BY TAYLOR BENNETT, POLICY COORDINATOR, THE HUB
It’s 10:05 in the morning and Sherrie Hunter interrupts herself. She’s been telling me about Beckley, about the city’s history and about how proud they are to host one of only a few state history kiosks in the local elementary school. But, we’re running behind on getting the Raleigh County Abandoned Buildings Board meeting started, and she’s a woman on a mission. She calls the meeting to order.
The board was formed in 2000 when the Raleigh County Commission appointed representatives from the Health and Fire Departments, the County Building Inspector, Law Enforcement and knowledgeable citizens to streamline the process of dealing with the wealth of abandoned and dilapidated structures in the county. Since then, the board has been able to put into place highly effective procedures for ensuring that county codes related to everything from junk in the yard, to structures posing public health and safety risks to the community are enforced. All without losing sight of the fact that many of the folks on the list are their neighbors.
Violations to the county code are either noted by law enforcement officials or, more often, are identified by a written complaint from another member of the community. Each one is given a case number and presented to the board, along with information from the building inspector. Members discuss the situation, weighing the circumstances and the action mandated by the county code. Many of the properties on the list have fallen into disrepair because of legal hang ups related to ownership, some of which can leave property owners unsure of who carries the burden of upkeep for months or years. Some are repeat customers.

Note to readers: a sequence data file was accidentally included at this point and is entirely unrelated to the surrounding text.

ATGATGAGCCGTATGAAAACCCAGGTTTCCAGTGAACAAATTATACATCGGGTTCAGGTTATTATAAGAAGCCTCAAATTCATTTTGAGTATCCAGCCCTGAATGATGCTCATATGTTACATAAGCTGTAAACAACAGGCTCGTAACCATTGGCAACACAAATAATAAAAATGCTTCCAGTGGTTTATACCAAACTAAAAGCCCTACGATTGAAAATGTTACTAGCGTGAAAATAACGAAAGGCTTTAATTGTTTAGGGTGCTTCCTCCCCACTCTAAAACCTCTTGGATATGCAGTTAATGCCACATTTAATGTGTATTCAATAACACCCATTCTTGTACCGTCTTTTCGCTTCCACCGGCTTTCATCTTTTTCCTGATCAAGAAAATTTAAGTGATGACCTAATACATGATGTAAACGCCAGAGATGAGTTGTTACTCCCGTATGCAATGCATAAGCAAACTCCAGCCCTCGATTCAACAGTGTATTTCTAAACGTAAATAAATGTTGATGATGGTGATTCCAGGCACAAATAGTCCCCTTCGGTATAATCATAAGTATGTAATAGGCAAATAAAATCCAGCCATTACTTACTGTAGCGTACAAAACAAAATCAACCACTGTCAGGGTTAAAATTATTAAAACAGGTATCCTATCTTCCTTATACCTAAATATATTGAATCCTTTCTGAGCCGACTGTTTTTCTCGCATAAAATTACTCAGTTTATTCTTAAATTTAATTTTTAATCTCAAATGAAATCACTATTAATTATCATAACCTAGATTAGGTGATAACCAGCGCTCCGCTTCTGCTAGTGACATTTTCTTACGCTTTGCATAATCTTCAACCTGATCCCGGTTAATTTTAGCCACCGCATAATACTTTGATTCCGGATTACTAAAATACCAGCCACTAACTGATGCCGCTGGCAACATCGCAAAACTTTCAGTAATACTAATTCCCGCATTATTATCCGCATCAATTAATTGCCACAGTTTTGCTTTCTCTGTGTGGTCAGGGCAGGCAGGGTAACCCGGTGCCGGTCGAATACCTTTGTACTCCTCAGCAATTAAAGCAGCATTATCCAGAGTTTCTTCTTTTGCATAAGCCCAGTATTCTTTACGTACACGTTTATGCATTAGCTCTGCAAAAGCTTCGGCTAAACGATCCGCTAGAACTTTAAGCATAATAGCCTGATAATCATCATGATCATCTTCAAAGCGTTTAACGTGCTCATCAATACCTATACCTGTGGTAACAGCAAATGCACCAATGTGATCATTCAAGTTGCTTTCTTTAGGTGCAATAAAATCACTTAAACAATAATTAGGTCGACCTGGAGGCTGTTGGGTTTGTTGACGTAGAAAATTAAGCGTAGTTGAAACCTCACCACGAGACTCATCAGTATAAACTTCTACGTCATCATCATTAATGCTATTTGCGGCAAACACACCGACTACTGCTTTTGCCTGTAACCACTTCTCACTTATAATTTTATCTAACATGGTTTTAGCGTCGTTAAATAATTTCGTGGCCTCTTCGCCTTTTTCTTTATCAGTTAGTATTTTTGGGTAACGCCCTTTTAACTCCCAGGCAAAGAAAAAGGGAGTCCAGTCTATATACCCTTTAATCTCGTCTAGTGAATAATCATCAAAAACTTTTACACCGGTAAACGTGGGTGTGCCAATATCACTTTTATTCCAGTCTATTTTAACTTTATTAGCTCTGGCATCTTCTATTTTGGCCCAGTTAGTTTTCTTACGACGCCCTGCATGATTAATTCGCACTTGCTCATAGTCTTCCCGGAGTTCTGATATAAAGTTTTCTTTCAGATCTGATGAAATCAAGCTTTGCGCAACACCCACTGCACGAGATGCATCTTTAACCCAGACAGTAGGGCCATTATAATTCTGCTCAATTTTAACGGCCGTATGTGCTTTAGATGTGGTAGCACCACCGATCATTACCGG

“We try to have a lot of compassion, here.” Sherrie says, an aside to me as they discuss a recurring name on the list. In this case, the person in question has been in violation of the county code for several months, but is working to address the issue by fixing up his property. The board moves to defer action for another month to give him time to get the work done. He’s making progress.
Some properties, especially those cases in which the board hasn’t been successful in making contact with the property owner, or those who are in consistent violation are referred to the County Council for further action. This can eventually lead to the demolition of the structure, if it’s deemed to be a public health and safety risk. It’s a balancing act for folks on the board as they try to ensure a safe and healthy community while understanding that some situations don’t have a fast or easy solution.
For me, sitting in this meeting is illuminating, largely because I am still learning all of the complexities around the code enforcement discussion. One of the things that I’m delighted to take away from this experience, is the demonstration that code enforcement: boards like this one and the tools that they employ, such as abandoned property registries and code enforcement officials, can be highly effective without losing a sense of mutual accountability and neighborliness. It’s everyone’s community, after all. Want to join the code enforcement discussion? Taylor’s all ears. Email email@example.com to get the conversation started.